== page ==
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  1. Newnam, Katherine M. PhD, RN, CPNP, NNP-BC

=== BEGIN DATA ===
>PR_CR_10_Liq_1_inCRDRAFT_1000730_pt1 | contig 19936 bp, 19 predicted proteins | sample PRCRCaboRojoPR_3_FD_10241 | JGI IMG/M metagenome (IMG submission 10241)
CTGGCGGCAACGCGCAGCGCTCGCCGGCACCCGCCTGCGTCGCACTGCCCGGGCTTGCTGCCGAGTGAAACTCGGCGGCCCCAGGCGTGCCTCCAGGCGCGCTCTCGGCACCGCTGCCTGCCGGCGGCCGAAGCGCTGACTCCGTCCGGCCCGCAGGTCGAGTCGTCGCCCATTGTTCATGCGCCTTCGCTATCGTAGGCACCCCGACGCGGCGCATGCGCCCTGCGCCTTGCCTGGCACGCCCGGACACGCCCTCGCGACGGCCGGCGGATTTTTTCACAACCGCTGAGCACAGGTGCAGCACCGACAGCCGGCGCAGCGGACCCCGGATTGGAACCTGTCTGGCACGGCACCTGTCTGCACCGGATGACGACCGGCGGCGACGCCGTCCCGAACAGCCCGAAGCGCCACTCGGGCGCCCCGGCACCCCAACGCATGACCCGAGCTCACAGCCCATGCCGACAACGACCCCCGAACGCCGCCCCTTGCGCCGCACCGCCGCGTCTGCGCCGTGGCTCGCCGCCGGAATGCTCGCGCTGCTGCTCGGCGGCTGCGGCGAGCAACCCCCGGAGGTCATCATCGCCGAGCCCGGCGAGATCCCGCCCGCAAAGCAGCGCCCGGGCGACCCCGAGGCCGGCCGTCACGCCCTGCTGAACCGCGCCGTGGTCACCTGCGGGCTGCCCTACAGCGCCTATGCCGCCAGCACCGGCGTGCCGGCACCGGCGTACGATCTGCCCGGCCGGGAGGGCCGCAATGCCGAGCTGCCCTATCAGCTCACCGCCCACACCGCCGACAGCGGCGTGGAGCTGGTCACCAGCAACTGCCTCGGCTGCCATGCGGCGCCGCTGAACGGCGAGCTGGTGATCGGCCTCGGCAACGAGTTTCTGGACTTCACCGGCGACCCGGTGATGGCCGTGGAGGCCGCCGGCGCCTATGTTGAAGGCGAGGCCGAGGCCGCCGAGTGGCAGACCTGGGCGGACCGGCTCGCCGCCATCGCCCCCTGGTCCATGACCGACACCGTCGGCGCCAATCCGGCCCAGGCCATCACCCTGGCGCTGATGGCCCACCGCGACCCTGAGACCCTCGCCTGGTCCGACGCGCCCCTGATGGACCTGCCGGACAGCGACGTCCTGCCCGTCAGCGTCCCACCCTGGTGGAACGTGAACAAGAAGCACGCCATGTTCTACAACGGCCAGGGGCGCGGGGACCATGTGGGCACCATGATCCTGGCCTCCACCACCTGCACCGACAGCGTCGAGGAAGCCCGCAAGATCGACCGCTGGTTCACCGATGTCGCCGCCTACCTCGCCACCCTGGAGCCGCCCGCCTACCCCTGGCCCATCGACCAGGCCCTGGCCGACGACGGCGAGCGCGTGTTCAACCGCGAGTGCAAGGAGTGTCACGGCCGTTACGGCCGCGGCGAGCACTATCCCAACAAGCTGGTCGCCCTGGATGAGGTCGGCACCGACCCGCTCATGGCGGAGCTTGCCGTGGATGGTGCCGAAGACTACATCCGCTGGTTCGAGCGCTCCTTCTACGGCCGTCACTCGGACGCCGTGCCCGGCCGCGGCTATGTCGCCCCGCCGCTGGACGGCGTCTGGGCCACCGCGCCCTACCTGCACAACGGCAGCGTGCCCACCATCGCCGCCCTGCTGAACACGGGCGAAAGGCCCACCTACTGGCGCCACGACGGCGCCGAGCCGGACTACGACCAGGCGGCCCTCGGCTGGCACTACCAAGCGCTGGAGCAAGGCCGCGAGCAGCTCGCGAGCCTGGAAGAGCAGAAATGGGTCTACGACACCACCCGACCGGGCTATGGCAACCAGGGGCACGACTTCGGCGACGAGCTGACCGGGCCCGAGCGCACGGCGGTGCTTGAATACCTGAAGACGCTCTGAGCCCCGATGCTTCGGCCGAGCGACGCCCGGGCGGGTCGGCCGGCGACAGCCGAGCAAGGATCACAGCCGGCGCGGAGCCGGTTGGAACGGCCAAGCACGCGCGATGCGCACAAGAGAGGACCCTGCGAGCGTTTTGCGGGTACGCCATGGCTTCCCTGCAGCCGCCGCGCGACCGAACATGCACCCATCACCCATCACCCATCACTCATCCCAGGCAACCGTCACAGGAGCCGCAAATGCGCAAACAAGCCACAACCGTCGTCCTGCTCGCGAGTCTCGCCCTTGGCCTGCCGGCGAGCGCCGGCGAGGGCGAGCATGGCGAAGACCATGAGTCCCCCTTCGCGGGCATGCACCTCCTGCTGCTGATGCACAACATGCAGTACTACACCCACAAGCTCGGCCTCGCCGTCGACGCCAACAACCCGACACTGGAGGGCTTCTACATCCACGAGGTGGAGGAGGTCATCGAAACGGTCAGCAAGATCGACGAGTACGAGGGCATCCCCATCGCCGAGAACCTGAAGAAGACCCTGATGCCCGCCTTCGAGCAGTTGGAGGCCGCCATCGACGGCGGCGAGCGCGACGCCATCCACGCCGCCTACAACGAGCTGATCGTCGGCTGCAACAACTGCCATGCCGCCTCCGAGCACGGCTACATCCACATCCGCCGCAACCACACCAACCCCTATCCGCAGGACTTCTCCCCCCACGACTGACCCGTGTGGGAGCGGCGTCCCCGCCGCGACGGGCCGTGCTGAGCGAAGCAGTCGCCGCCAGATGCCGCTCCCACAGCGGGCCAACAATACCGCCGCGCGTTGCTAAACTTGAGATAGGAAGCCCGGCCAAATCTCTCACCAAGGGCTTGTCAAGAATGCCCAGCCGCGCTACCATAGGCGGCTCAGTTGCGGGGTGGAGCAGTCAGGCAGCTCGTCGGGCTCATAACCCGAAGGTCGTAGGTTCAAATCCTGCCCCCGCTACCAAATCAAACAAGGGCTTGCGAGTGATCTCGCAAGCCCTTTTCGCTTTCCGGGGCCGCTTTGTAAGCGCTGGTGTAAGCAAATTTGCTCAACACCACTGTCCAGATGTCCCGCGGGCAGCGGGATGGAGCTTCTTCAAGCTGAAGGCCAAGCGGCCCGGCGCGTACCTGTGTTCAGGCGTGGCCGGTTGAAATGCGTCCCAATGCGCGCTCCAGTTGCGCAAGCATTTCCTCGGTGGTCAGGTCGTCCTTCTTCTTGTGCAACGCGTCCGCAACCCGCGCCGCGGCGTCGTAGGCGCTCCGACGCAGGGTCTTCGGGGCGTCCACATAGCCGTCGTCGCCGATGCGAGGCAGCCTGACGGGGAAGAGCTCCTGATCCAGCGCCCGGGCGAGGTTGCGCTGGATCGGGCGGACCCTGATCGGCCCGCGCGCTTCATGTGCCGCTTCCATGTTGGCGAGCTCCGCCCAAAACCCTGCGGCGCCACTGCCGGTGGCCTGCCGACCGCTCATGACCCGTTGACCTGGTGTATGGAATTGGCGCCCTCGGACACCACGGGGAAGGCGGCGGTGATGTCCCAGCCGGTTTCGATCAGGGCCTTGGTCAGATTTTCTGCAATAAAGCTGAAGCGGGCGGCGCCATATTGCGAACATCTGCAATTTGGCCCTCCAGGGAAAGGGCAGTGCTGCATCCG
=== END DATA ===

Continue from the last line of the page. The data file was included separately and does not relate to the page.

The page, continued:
Supplemental oxygen use in the preterm infant is required for survival. Evidence supports a narrow therapeutic window between the helpful and harmful effects of supplemental oxygen in this vulnerable population. The clinical question was-what are the recommended oxygen saturation targets for the preterm infant and the preterm infant corrected to term? Multiple databases were searched for published research in English from 2008 to 2014 using key search terms. A total of 18 articles met inclusion criteria. Early neonatal research linked high levels of supplemental oxygen with retinopathy of prematurity and blindness. Years later, correlations between high arterial oxygen levels and oxidative stress leading to pulmonary and/or neurologic insults were established. Three large multicentered, international studies have recently been published (BOOST II, COT, and SUPPORT), which support oxygen saturation target ranges of 87% to 94% until vascular maturation of the retina is achieved. Two of the 3 studies reported a significant correlation between low saturation limits (85%-89%) and death in the extremely preterm population. Identified best care strategies to prevent states of hypoxia and/or hyperoxia include establishing clear target saturation limits according to recommendations, which are supported by the multidisciplinary team, adequate nurse to patient ratio, improve knowledge deficits, improve bedside compliance, and finally visual cues to remind caregivers of target saturation ranges.